If they were still in their graves, zombies would be rolling over, confused by the kerfuffle caused by the popular annual event.
Here’s the situation as it stands this week: There will be a Zombie Crawl in the village on Saturday, Oct. 18 from 6–10 p.m. (A Zombie Crawl is an event in which people dress up like zombies and walk around a circumscribed area, usually from bar to bar.) Admission will be $5 that night, $3 in advance. Partition St. will not be closed to vehicle traffic because of complaints of lost business from some merchants; Main St. might be if the state grants a permit. After a sit-down with village officials, organizers agreed to pay for extra police presence, ambulance and insurance — hence the admission price.
While previous events included coordination with businesses regarding themed activities, live outdoor music, and costume contests, at this point the event promotions make no mention of anything similar planned for this year.
Confusion surrounding street closure, safety, admission price, and whether the event was really happening has swirled over the past few weeks. The tempest in a goblet began when Village Apothecary owner Neal Smoller, who has operated the Zombie Crawl the last several years, decided not to stage the event this year because of the expense, time required, and lack of financial support from bar and restaurant owners, who he says benefited most from the event.
At that point, local resident and zombie aficionado Ted Titus, who operates a home cleaning business and has lived in Saugerties for 36 of his 48 years, grabbed some friends and —with only three weeks before the event — decided to resurrect the event for what would be its fifth year.
“I’ve watched as over the years, Saugerties has turned into this amazing place,” Titus said. “And the Zombie Crawl has been a part of that.”
Last month, Titus came before the village trustees and asked for their blessing. He and Mayor Bill Murphy came away from that discussion with differing interpretations of the village’s enthusiasm. Titus thought trustees were all in, Murphy was concerned the event would be bigger than organizers could handle with so little time to plan (and, at the time, no financing for costs borne by previous organizers).
After a subsequent meeting, organizers agreed that closing the streets, paying for extra police presence, paramedics on standby and liability insurance were the right thing to do for an event of this kind. Titus is looking to raise $5,250. Of that, $3,200 is for police overtime, $1,350 is for paramedics from Diaz Ambulance and $700 is for a $2 million liability insurance policy. He’s sought contributions from businesses, but the lion’s share would come from tickets. Charging an admission fee isn’t unprecedented — last year’s event cost $2 to enter. Also in keeping with previous events, this year’s Zombie Crawl has chosen a charity (teen suicide) to benefit from any proceeds.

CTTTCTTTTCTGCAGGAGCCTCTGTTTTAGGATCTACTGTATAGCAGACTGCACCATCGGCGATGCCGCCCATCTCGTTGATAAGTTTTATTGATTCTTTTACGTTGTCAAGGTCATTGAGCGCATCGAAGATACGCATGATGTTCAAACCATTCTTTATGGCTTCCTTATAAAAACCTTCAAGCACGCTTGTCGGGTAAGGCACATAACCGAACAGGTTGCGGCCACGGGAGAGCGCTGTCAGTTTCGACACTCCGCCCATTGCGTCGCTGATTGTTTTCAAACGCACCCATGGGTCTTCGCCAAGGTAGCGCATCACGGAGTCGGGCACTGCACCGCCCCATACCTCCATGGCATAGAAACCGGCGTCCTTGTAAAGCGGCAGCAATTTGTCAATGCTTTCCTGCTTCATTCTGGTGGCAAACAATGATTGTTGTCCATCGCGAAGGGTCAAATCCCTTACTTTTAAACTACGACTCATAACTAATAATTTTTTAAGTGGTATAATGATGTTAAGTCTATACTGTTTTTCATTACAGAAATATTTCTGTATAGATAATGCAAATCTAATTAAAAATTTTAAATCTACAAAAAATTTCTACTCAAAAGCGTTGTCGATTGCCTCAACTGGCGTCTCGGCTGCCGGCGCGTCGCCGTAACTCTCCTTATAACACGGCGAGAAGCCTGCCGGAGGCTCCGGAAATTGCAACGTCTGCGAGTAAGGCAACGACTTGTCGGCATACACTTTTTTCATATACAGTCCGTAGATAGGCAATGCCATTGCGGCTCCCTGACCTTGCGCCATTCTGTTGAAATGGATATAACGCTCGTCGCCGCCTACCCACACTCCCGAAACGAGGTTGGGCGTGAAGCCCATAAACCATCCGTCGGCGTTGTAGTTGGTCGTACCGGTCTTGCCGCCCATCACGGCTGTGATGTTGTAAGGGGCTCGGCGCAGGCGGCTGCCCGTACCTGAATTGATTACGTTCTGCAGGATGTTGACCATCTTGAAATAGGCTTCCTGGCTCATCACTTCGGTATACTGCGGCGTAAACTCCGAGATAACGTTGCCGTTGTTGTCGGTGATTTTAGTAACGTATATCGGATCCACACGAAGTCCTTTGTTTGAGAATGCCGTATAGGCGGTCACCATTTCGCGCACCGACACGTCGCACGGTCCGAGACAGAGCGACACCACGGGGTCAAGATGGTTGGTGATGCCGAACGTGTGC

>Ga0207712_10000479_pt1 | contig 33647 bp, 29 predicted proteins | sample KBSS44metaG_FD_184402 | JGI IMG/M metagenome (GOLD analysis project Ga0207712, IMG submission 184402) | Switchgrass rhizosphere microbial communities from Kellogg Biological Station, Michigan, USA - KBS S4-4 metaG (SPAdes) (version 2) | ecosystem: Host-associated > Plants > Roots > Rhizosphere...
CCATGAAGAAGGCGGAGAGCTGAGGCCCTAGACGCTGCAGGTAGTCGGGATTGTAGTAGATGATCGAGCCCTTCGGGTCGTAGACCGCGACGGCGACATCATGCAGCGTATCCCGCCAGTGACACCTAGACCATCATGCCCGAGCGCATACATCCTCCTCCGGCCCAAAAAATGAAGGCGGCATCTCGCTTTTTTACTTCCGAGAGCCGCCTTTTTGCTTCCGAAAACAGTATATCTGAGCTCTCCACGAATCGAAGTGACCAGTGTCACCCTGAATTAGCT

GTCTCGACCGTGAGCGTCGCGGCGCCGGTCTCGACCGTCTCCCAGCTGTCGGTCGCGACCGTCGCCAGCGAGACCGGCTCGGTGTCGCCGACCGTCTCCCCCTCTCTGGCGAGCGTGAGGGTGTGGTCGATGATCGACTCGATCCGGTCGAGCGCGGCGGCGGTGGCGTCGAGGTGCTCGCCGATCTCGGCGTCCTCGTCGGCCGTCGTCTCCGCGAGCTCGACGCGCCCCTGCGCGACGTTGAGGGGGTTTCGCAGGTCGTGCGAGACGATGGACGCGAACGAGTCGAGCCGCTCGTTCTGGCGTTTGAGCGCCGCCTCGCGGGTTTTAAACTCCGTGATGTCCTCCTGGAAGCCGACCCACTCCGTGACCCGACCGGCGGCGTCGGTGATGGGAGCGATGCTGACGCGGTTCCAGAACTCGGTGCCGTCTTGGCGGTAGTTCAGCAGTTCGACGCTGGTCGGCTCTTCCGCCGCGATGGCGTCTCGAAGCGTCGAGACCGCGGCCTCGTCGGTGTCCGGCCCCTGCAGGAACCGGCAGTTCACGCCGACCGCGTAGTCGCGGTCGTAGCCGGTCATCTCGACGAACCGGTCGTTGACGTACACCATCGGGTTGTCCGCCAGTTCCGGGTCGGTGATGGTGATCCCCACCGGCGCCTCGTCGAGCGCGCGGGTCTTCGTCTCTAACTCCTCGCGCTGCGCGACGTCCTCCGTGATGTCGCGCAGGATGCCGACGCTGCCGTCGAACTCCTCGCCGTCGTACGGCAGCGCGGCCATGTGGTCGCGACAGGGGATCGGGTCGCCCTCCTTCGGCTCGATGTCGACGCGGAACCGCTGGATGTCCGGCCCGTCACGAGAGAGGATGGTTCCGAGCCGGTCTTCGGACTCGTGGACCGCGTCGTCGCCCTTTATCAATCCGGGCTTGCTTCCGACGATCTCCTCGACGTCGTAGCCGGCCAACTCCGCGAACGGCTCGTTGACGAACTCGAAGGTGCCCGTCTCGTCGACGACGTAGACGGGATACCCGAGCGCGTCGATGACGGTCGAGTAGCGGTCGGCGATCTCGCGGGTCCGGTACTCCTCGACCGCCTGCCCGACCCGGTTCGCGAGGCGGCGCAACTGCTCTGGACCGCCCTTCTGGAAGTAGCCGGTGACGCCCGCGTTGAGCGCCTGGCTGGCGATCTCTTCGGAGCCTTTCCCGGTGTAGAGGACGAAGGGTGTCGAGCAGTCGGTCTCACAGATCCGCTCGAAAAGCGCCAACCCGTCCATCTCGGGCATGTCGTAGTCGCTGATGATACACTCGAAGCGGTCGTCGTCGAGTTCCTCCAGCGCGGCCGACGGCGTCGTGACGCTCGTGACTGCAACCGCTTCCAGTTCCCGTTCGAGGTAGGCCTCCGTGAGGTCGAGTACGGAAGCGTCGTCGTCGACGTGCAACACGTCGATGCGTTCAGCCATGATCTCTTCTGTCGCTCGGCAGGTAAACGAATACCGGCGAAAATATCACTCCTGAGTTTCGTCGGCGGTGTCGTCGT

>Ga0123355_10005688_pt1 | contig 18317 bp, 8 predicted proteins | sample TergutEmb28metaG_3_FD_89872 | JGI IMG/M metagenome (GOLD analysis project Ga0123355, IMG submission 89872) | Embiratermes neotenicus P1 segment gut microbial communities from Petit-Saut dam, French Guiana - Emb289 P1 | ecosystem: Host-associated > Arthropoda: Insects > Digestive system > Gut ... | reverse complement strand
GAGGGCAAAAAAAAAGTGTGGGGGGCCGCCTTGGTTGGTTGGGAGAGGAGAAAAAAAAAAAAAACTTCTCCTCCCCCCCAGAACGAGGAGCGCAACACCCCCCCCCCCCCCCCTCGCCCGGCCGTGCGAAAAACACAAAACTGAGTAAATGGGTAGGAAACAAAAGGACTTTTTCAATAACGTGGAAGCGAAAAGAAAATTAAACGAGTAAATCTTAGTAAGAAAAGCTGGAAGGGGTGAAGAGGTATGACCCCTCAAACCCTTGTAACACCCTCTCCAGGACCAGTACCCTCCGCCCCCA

At the Village Board’s Oct. 6 meeting, Murphy told Titus that although he’d like to see the event postponed until next year to allow for more planning, he would support it if it went forward.
And what do the business owners think? Depends whom you ask.
Murphy said he spoke with one of the owners of the Dutch Ale House who was against the event. After an hour-long conversation, Murphy thinks he assuaged some of the owner’s concerns.
Ed Novak, the owner of the Pig Bar, is ambivalent. “I have no interest in the event,” he said. “If it happens, it happens.” He said his business would make money that night either way, though he admitted business was better than normal during previous events.
Rhianna Rodriguez, who owns the Main Street Restaurant with her husband, Jorge, had no such reservations. “We’ve always supported this event,” she said.
During the crawl, the restaurant has food and drink specials with zombie themes and employees dress up like zombies to get in the spirit.
“This is a neat event and benefits the community,” Rodriguez said. “We’re always eager to participate. It’s nice they want to do something for the community. We like Halloween and this gets us all in the mood.”
Matt Gleason, who owns Brine Barrel Pickles, said he would contribute to the event if asked, but he believes “the Zombie Crawl has gotten too big for the village.” He suggested that it would be better if it were held at someplace with more space, like Cantine Field.
Titus said he’s not deterred by comments made by some of the shop owners. “It makes me want to do it even more,” he said.
Police Chief Joseph Sinagra said he’s glad the event will be done in “an organized way.” He said in addition to Saugerties police, there would be state troopers and sheriff deputies on scene as well.“There will be an adequate number of staff there to keep it safe,” he said.
Updates and additional info (including presale tickets) can be found on the event’s Facebook page. Type Saugerties Zombie Crawl 2014 in the search box.